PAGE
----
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Credit Market Turmoil and Cote D'Azur Real Estate

Posted by ShayRyan-194769 - Created: 10 years ago
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10 replies (Showing replies: 1 to 10)

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Posted by Gorgonzola-232475 - 10 years ago

"There's no easy access to credit here." When I was there in 2003 I easily found a lender willing to bend over backwards to lend at an amazingly low rate.

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Posted by Gorgonzola-232475 - 10 years ago

Richard aka RasSpot on! I am really glad to see that someone knows (or is saying) what is going on. I am currently based in California and what is happening here is exactly as you describe it. Of course there is a wealth of market data freely available, and news reports abound which makes the task of tracking easier than I imagine it is in France. No point in me adding anything since I would just repeat what you've already very succinctly already. For the record though, I was looking for a house in the CDA because of the turmoil in the US. I very quickly realized that I was probably better off overall to stay put, in the middle of the most expensive, over-inflated real estate in the US. Renting is still by far the best deal out there.

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Posted by Markdo-187997 - 10 years ago

Some info here re. historical data from company with vested interests so the usual warnings apply:http://www.fnaim.fr/infos/lettre-de-conjoncture/

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Posted by ShayRyan-194769 - 10 years ago

I pretty much agree 100 % with what Ras has to say.

In terms of no easy access to credit here, that only applies if you are a french national/resident with no access to foreign capital markets.

I do agree that the CDA has great demand and little supply and that the credit market turmoil does not matter ultimately to the long term investor. Hwever, for someone ready to buy, it does make a difference at what point in the cycle you join the party.

Does anyone know of a source of data for historical sales data for the region ?.

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Posted by jivebaby-189615 - 10 years ago

I would attribute the "100%" appreciation to normal market dynamics -similar in fact to the UK but with room left on the upside. Nice is particularly well placed with the substantial improvements to city infrastructure nearing completion.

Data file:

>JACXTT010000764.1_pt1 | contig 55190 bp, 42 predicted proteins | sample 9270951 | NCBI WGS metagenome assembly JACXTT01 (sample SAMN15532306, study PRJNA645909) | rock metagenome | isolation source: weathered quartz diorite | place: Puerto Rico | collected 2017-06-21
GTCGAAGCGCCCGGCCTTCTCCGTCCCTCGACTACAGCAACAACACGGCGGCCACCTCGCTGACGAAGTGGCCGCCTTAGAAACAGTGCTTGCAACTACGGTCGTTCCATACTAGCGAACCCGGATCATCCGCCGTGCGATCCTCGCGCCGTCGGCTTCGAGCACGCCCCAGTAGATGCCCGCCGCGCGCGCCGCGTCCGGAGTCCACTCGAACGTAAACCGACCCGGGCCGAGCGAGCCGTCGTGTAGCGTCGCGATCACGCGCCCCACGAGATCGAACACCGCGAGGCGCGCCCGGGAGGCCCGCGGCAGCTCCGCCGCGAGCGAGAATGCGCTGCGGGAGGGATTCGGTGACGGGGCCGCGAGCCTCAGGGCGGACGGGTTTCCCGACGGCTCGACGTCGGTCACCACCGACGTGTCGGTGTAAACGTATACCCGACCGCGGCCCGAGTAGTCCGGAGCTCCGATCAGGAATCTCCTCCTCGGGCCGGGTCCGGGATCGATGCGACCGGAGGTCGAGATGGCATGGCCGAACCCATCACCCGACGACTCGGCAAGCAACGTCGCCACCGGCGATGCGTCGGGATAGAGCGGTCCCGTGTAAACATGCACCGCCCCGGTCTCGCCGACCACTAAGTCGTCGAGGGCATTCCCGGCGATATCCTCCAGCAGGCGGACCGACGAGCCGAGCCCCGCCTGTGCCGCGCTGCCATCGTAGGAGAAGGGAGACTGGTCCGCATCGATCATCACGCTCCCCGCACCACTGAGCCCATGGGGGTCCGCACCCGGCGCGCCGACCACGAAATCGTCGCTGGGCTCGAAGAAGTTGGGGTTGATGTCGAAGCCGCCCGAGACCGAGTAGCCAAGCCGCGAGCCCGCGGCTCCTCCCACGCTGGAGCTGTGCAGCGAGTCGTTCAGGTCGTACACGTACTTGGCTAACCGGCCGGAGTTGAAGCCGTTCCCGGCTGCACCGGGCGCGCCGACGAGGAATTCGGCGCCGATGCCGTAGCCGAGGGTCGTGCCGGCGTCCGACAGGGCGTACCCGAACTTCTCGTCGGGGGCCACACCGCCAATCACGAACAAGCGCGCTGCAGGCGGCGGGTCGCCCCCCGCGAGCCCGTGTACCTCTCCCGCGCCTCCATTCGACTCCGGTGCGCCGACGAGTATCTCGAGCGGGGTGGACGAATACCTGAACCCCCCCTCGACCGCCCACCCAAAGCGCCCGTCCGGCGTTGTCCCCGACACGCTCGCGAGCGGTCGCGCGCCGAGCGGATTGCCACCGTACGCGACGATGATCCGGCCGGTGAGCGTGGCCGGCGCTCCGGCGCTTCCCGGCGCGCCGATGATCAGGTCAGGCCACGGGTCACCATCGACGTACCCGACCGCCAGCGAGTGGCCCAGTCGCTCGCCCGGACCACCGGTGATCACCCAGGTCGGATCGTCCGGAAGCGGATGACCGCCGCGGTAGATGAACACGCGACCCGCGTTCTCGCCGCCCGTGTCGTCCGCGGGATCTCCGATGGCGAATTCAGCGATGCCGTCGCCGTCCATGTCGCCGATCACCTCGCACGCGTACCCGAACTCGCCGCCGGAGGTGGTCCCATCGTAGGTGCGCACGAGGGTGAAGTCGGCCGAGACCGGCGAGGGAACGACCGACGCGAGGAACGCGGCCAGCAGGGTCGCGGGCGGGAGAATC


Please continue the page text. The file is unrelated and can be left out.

"The CDA more than most places is essentially driven by cash, especially when non-residents a looking for second homes," hence it if you are an investor on the Cda, here more than most places you must know your market and critically be in control of as many components as possible.

Waiting for uncertain market dynamics to “assist” the decision making process is a rose tinted way of relinquishing control, and a sure way to buy for more and to sell for less.

I am an ex-trader and market volatility typically represents an opportunity to make (or lose) more money.Spreads typically increase and those professional enough to remain objective and unemotional usually reap the benefits.

Mishkin (Federal Reserve Governor) said yesterday that the Fed should react immediately to the house price decline when they see it. He suggested this involved quicker and more aggressive interest rate cuts than those predicated by a standard policy rule, in which policy-makers respond only to deviations in output and inflation.Bernanke has a hard act to follow (Greenspan) and a failure to support or provide liquidity which is a key component of a “normal” market would make his objectives harder.I personally see most markets reaching new highs before Q2 next year and more likely before year end.

As Jane, another long term investor who retains control asks rhetorically "why are we worried?"We're not.

More specifically as a long term investor I much prefer markets to go down –it improves my price averaging, it enables me to negotiate better prices and to leverage my competitive edge.If the prices only ever rise it of course benefits a small minority but reduces transparency, usually to the detriment of those who can least afford to buy and making overall costs higher for the majority.

If prices drop substantially on the Cda, I amongst others in a very long queue would cheerfully buy more property.

The bottom line is that credit is a very small factor in this market, and that liquidity in terms of supply, demand and funding (usually in cash) are the critical components.